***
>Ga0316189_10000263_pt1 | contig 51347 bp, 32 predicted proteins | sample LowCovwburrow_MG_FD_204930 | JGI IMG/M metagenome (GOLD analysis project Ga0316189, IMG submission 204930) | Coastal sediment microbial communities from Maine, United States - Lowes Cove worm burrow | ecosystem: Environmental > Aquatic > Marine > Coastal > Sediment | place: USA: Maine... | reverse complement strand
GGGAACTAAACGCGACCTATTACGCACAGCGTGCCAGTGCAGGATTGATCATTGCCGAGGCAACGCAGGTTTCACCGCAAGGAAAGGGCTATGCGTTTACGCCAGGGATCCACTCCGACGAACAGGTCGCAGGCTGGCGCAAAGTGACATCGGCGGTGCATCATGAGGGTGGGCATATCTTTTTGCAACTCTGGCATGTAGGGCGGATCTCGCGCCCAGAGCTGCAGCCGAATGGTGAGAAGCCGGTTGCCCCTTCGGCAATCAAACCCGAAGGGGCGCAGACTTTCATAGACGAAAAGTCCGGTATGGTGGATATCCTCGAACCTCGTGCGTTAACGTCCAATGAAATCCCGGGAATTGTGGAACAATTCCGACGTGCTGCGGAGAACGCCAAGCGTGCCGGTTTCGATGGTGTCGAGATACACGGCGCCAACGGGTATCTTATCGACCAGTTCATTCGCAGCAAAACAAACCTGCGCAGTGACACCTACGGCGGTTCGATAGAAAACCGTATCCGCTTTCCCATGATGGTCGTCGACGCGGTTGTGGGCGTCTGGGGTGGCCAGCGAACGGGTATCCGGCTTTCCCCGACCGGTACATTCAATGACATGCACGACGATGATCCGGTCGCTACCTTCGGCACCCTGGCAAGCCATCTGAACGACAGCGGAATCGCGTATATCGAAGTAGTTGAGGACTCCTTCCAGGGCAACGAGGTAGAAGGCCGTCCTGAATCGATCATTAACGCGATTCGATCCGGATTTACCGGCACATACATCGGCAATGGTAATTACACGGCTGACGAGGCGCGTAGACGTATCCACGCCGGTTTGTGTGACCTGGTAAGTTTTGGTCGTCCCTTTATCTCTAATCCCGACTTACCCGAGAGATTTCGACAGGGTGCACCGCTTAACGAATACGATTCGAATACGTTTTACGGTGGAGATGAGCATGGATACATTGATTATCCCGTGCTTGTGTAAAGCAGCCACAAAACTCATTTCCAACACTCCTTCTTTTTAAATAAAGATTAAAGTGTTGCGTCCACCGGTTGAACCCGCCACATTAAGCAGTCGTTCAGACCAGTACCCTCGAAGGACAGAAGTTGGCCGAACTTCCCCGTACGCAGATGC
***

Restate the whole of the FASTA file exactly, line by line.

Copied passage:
>Ga0316189_10000263_pt1 | contig 51347 bp, 32 predicted proteins | sample LowCovwburrow_MG_FD_204930 | JGI IMG/M metagenome (GOLD analysis project Ga0316189, IMG submission 204930) | Coastal sediment microbial communities from Maine, United States - Lowes Cove worm burrow | ecosystem: Environmental > Aquatic > Marine > Coastal > Sediment | place: USA: Maine... | reverse complement strand
GGGAACTAAACGCGACCTATTACGCACAGCGTGCCAGTGCAGGATTGATCATTGCCGAGGCAACGCAGGTTTCACCGCAAGGAAAGGGCTATGCGTTTACGCCAGGGATCCACTCCGACGAACAGGTCGCAGGCTGGCGCAAAGTGACATCGGCGGTGCATCATGAGGGTGGGCATATCTTTTTGCAACTCTGGCATGTAGGGCGGATCTCGCGCCCAGAGCTGCAGCCGAATGGTGAGAAGCCGGTTGCCCCTTCGGCAATCAAACCCGAAGGGGCGCAGACTTTCATAGACGAAAAGTCCGGTATGGTGGATATCCTCGAACCTCGTGCGTTAACGTCCAATGAAATCCCGGGAATTGTGGAACAATTCCGACGTGCTGCGGAGAACGCCAAGCGTGCCGGTTTCGATGGTGTCGAGATACACGGCGCCAACGGGTATCTTATCGACCAGTTCATTCGCAGCAAAACAAACCTGCGCAGTGACACCTACGGCGGTTCGATAGAAAACCGTATCCGCTTTCCCATGATGGTCGTCGACGCGGTTGTGGGCGTCTGGGGTGGCCAGCGAACGGGTATCCGGCTTTCCCCGACCGGTACATTCAATGACATGCACGACGATGATCCGGTCGCTACCTTCGGCACCCTGGCAAGCCATCTGAACGACAGCGGAATCGCGTATATCGAAGTAGTTGAGGACTCCTTCCAGGGCAACGAGGTAGAAGGCCGTCCTGAATCGATCATTAACGCGATTCGATCCGGATTTACCGGCACATACATCGGCAATGGTAATTACACGGCTGACGAGGCGCGTAGACGTATCCACGCCGGTTTGTGTGACCTGGTAAGTTTTGGTCGTCCCTTTATCTCTAATCCCGACTTACCCGAGAGATTTCGACAGGGTGCACCGCTTAACGAATACGATTCGAATACGTTTTACGGTGGAGATGAGCATGGATACATTGATTATCCCGTGCTTGTGTAAAGCAGCCACAAAACTCATTTCCAACACTCCTTCTTTTTAAATAAAGATTAAAGTGTTGCGTCCACCGGTTGAACCCGCCACATTAAGCAGTCGTTCAGACCAGTACCCTCGAAGGACAGAAGTTGGCCGAACTTCCCCGTACGCAGATGC